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In School Shootings, Limiting Access Is Often Key to Safety

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Another school shooting occurred Wednesday, leaving educators, policymakers, and parents grappling for lessons.

Jacob Hall, a 6-year-old kindergarten pupil in Townville, S.C., is fighting for his life after a 14-year-old gunman allegedly opened fire from the school's playground, also wounding another student and a teacher.

School safety and design experts say the most important steps schools can take are controlling access to classrooms, increasing visibility, and ensuring that staff members are trained and prepared for possible intruders. The district said such measures prevented Wednesday's attack from being worse.

Response to the South Carolina Shooting

South Carolina state Rep. Alan Clemmons shared an update about Jacob's condition on his Facebook page.

And U.S. Education Secretary John B. King Jr. shared a message of support for the victims.

Making Schools Safer

After many school attacks, policymakers and school leaders have turned their attention to making schools safer. Although such attacks are statistically rare, members of the public naturally look for reassurance and answers.

In the year after the 2012 school shootings at Sandy Hook Elementary School in Newtown, Conn., lawmakers around the country proposed hundreds of bills that would boost school emergency planning, tighten gun restrictions, allow teachers to carry weapons in schools, and upgrade physical-security measures in school buildings. Most of those bills never passed.

At the same time, schools around the country considered measures of their own, like buying costly sophisticated locks and bulletproof whiteboards.

Experts say schools should instead take simple, practical steps to slow intruders' entry and access. As I wrote in 2013:

"Jim LaPosta Jr., the chief architectural officer for JCJ Architecture, a Hartford, Conn., firm that consults with school districts, said architects have seen more instances of "systemic review" of school building security measures following Newtown than they saw after previous acts of school violence.

Instead of bulletproof whiteboards, said Mr. LaPosta, schools should focus on ensuring that buildings allow greater visibility in common areas and hallways, controlled access at entrances, and simple products—like shatter-resistant film on exterior glass—that can slow would-be shooters.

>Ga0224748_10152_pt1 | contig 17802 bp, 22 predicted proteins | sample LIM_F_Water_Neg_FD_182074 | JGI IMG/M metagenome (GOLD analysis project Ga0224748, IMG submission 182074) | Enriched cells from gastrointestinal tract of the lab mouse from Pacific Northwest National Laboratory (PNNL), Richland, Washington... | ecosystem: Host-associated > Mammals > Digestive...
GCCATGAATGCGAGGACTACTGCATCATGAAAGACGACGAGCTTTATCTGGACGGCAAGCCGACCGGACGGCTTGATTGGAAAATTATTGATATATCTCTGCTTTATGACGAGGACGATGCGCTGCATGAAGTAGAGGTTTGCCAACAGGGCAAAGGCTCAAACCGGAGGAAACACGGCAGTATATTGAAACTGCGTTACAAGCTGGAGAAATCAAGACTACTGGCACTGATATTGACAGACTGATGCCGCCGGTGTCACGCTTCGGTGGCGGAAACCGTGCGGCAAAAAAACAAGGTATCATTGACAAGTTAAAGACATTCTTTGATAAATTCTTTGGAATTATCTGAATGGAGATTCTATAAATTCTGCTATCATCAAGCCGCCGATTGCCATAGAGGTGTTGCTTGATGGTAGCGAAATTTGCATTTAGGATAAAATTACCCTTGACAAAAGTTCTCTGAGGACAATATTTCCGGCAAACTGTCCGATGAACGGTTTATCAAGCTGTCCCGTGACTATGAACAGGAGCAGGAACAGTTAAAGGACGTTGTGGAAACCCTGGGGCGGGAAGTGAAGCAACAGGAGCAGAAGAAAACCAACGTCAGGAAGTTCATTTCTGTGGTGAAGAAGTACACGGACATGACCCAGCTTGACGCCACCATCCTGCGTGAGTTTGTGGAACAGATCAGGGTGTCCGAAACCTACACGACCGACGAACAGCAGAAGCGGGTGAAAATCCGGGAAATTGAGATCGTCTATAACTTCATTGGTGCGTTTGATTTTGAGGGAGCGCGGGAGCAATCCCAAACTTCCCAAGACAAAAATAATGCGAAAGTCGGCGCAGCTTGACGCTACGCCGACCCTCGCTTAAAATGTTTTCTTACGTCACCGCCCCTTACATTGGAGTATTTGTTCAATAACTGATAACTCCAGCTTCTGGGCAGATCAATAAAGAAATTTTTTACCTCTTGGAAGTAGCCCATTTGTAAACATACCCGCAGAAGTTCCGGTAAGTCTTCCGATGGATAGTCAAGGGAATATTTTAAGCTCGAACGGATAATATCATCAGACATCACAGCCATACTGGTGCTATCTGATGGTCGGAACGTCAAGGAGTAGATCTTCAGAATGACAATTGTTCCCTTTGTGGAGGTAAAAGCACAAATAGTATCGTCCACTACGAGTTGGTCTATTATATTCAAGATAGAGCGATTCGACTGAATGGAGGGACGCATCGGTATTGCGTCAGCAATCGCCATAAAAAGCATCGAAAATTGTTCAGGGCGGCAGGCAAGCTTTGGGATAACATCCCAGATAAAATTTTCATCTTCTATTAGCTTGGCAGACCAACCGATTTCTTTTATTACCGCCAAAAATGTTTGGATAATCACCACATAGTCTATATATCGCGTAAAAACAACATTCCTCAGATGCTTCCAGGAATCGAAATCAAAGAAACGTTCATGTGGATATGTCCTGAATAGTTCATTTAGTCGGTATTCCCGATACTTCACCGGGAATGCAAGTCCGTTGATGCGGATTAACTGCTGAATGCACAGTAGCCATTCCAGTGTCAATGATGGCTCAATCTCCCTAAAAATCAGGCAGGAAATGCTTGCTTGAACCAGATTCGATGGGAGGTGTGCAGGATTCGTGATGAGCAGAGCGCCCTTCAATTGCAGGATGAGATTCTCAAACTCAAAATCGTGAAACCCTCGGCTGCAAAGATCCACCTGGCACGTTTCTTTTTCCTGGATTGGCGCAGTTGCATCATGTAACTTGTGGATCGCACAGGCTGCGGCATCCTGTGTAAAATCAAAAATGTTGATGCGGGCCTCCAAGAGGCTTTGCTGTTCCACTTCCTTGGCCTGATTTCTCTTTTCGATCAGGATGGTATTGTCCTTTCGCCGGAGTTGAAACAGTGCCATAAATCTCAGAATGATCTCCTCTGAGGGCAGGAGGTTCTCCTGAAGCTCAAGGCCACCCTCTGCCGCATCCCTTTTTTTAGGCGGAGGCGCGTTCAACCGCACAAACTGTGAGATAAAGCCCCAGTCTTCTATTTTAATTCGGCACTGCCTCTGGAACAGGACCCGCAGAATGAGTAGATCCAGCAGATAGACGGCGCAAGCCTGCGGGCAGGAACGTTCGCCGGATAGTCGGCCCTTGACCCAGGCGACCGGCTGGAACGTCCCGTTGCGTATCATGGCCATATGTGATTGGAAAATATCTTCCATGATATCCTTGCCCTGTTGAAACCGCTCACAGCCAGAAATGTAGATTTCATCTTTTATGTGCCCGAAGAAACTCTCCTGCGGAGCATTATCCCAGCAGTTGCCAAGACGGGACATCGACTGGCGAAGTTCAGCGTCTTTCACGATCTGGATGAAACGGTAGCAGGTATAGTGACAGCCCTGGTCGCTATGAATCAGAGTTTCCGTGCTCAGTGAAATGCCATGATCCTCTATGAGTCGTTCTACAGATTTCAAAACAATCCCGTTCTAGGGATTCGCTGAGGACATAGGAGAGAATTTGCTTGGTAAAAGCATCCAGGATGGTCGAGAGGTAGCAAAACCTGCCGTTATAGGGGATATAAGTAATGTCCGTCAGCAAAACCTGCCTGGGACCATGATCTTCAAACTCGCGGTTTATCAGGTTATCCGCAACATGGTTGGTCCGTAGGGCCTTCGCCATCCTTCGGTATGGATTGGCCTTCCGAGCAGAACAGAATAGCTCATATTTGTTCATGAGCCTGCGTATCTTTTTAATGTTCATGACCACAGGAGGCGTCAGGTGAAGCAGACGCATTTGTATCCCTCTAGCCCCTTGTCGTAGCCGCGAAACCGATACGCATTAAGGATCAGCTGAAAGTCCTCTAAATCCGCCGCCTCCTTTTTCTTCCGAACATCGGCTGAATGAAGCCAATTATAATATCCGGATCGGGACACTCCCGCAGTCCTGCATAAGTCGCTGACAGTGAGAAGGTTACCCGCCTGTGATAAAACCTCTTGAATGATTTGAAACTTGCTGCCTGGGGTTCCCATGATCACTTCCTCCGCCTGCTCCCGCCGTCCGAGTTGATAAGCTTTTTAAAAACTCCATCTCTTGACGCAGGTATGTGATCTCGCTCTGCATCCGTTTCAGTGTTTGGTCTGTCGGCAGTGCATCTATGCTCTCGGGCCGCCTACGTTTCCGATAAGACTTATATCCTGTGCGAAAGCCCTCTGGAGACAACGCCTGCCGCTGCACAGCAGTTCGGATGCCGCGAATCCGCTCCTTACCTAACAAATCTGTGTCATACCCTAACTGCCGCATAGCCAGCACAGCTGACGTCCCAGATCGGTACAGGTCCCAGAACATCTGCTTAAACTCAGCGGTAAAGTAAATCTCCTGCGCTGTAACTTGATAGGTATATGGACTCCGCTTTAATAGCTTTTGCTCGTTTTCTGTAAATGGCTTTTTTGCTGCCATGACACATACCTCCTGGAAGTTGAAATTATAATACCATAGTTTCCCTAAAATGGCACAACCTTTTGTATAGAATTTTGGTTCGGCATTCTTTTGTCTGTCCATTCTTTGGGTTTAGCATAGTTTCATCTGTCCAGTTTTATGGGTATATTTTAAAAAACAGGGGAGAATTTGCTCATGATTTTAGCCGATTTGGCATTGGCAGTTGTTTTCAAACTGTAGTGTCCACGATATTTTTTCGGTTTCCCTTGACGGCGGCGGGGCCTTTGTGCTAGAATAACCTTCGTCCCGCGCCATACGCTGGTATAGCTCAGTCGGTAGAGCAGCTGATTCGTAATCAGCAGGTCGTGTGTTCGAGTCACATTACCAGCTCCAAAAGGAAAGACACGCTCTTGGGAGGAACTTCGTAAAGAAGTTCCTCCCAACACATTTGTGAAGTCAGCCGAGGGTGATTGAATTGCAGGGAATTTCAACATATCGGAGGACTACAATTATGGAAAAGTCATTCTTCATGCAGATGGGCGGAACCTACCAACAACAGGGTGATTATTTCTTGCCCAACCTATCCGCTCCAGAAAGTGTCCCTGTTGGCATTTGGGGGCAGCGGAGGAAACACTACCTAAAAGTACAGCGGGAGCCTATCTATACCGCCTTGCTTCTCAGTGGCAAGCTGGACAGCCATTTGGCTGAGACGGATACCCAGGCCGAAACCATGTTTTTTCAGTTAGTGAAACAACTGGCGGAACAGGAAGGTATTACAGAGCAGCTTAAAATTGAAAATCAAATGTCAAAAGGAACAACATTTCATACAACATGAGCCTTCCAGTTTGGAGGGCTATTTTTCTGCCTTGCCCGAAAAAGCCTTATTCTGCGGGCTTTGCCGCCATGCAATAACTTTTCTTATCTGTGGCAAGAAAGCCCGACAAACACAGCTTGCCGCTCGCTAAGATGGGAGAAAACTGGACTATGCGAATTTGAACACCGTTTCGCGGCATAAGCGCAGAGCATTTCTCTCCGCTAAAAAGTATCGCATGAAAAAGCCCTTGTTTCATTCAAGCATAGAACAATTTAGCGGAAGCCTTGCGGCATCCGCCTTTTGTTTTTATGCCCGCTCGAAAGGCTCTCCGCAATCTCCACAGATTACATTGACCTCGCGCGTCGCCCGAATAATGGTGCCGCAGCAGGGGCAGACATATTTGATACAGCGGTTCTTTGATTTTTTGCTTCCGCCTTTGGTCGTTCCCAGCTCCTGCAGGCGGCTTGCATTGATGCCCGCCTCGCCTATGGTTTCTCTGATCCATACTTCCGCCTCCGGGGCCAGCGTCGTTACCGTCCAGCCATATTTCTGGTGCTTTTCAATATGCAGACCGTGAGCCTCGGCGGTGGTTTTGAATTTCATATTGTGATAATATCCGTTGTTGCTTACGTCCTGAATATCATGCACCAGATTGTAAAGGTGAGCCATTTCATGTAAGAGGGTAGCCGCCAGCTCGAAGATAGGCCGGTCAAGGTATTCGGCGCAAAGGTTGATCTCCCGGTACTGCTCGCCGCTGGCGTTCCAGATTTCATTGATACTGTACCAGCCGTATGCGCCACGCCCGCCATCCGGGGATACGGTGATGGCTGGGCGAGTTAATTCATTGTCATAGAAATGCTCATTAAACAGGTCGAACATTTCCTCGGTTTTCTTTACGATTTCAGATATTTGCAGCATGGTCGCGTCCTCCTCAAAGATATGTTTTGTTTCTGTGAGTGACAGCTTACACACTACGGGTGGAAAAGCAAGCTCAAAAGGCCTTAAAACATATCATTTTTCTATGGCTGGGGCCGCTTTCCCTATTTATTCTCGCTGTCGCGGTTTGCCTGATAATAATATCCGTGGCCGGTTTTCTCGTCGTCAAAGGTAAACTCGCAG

Schools should be learning-focused and not "fortresses," Mr. LaPosta said. "If it becomes the overriding mission of a school to keep kids safe, we worry about the kind of school it will be for kids."

Townville Elementary followed many of the best practices for school safety, according to local reports.

First responders reported to the scene within minutes, quickly taking control of the shooter before he could fire any more shots, NBC affiliate WYFF reports.

The school had done a safety drill last week, Sen. Lindsey Graham wrote on Facebook.

In a statement on the district's website, Superintendent Joanne Avery said existing safety measures, designed to limit access and prepare school staff, may have prevented the attack from being worse:

"It is important to remember that the shooter at Townville did not enter the building at any time. When he arrived on campus in the back of the school, he shot at a door that was being opened as a class began exiting the building for recess. At that time, two students and a teacher were injured. Immediately upon those shots being fired, our students were led to safe locations by the teachers. The doors were secured, and the shooter was denied access to the building and our students. Administrators and teachers at Townville Elementary followed all district procedures by immediately placing the school on lockdown and taking children to secure locations. 

We know it will be difficult for Townville parents to send their children back to school on Monday. But I want to reassure them and the public that security measures are in place. In the past six years, we have upgraded safety features in all schools, including locked entry vestibules in all schools and buzz-in systems. We have school resource officers and regular patrols by sheriff's deputies at all schools. We have camera systems throughout our schools and on our buses. Students and staff receive active-shooter training. The quick action yesterday demonstrates that this training works to prevent additional injuries."

Photo: Joey Taylor walks with his daughter, Josie Taylor, after picking her up at Oakdale Baptist Church on Sept. 28 in Townville, S.C. Students were taken to the church following a shooting at nearby Townville Elementary School. --Rainier Ehrhardt/AP

Related reading on school shootings and school safety:

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